Penn State Student Joseph Yonke Shows Creativity Through Painting | Way of life

Venturing into Joseph Yonke’s apartment reveals his walls covered head to toe in paintings, with at least one half-finished canvas hanging out in the open.

Penn State student Yonke has been selling his art since he was a teenager and has its own website to present it.

“Since I can remember, [I’ve been making art]said Yonke (junior publicity). “I grew up painting with my grandfather, who is a professional painter… So obviously he was a big influence on me when it came to painters, but we do quite different things.”

Although Yonke was inspired by his grandfather Robert Yonke, their artistic styles don’t have much in common. Joseph found his own style, which he calls “abstract expressionism”.

“Joseph took [painting] like a very young boy,” Robert said. “He used to hang around our garage in Maryland and cheat [around with] stuff, so we gave him stuff… He went his own way, and I think that’s why his stuff is so good.

Although he attributes some of his inspiration to his grandfather and artist Pablo Picasso, Robert said Joseph’s artistic skills were entirely intuitive.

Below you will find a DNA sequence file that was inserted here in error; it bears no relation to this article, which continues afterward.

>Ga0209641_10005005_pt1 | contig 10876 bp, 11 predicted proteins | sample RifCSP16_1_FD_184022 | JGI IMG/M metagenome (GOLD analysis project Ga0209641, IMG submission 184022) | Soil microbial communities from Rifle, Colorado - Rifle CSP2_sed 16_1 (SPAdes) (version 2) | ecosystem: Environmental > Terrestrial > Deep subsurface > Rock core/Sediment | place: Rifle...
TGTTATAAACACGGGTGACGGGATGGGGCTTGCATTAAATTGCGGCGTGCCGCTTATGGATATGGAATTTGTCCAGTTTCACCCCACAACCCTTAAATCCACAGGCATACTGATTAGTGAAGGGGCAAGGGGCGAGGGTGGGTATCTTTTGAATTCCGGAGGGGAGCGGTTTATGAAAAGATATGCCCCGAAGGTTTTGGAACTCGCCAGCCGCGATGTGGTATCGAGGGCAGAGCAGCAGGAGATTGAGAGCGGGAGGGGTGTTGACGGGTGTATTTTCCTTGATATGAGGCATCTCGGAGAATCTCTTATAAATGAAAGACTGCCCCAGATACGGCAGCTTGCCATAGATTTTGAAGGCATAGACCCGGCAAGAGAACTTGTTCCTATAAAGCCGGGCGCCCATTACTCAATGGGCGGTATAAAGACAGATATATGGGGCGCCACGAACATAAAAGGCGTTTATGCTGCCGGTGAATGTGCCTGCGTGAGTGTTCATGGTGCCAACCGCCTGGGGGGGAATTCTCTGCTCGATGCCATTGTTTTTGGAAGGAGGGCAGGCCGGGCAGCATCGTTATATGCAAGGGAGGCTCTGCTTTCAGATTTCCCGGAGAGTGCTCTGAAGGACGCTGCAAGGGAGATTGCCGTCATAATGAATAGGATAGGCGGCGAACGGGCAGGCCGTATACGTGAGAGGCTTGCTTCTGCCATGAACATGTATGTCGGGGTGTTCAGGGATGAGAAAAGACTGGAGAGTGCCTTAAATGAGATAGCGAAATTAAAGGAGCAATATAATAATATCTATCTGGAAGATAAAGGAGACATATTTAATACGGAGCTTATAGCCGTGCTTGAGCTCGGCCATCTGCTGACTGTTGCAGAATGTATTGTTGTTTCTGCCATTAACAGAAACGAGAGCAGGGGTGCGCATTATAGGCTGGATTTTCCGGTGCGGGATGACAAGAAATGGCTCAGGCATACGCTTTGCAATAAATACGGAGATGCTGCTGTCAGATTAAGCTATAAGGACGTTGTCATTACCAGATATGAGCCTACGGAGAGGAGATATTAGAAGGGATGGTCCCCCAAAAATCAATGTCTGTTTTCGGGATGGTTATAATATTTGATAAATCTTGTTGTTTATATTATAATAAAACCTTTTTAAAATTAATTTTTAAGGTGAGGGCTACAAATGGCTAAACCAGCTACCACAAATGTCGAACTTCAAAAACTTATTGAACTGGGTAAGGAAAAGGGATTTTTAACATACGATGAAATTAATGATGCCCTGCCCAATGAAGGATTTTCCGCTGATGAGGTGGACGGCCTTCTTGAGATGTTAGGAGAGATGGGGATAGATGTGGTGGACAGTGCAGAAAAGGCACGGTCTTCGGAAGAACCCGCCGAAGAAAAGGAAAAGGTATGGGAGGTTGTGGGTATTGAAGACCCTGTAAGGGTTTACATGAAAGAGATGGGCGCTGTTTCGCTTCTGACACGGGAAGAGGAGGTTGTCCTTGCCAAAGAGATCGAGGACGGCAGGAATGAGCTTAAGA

“He’s able to sit anywhere and get his things out, and he’s not afraid to work in front of people,” Robert said. “I remember he was a very young kid…he would sit there on a bench and do sketches.”

Joseph Yonke’s painting “The Mandola Man”

Cory Bonnet, who hired Joseph to work as an intern at New Vision Studio in Pittsburgh, said he was constantly impressed by Joseph’s enthusiasm and ambition.

“I would say my first impression of Joseph is that he is an extremely hard worker. He’s dedicated, which is always a great trait to have when you’re starting out at an entry level,” Bonnet said. “There was never a single complaint, just enthusiasm.”

Robert also said that art collectors have been interested in Joseph’s art since he was little.

“When [Joseph] was a young man, he helped me if I organized an art seminar. He would have chores to do, and because of that he got a lot of older fans,” Robert said. “They love Joseph, and they were interested in his art. For that [day], they are either followers or buyers. That’s his artistic career in a nutshell.

Although Joseph painted hundreds of artworks, he said his favorite work was “Mandola Man”, which depicts a man playing the mandola. A performance at a music festival inspired the painting, Joseph said.

“Some [paintings] don’t have a story behind them, but this one has one, which is why I particularly like it,” Joseph said.

And, according to Joseph, most artists gain exposure by word of mouth, “especially in the early years.”

“[I am] pretty well known here in particular,” Joseph said. “The main goal is to try to get my name out in bigger areas.”


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Julia P. Cluff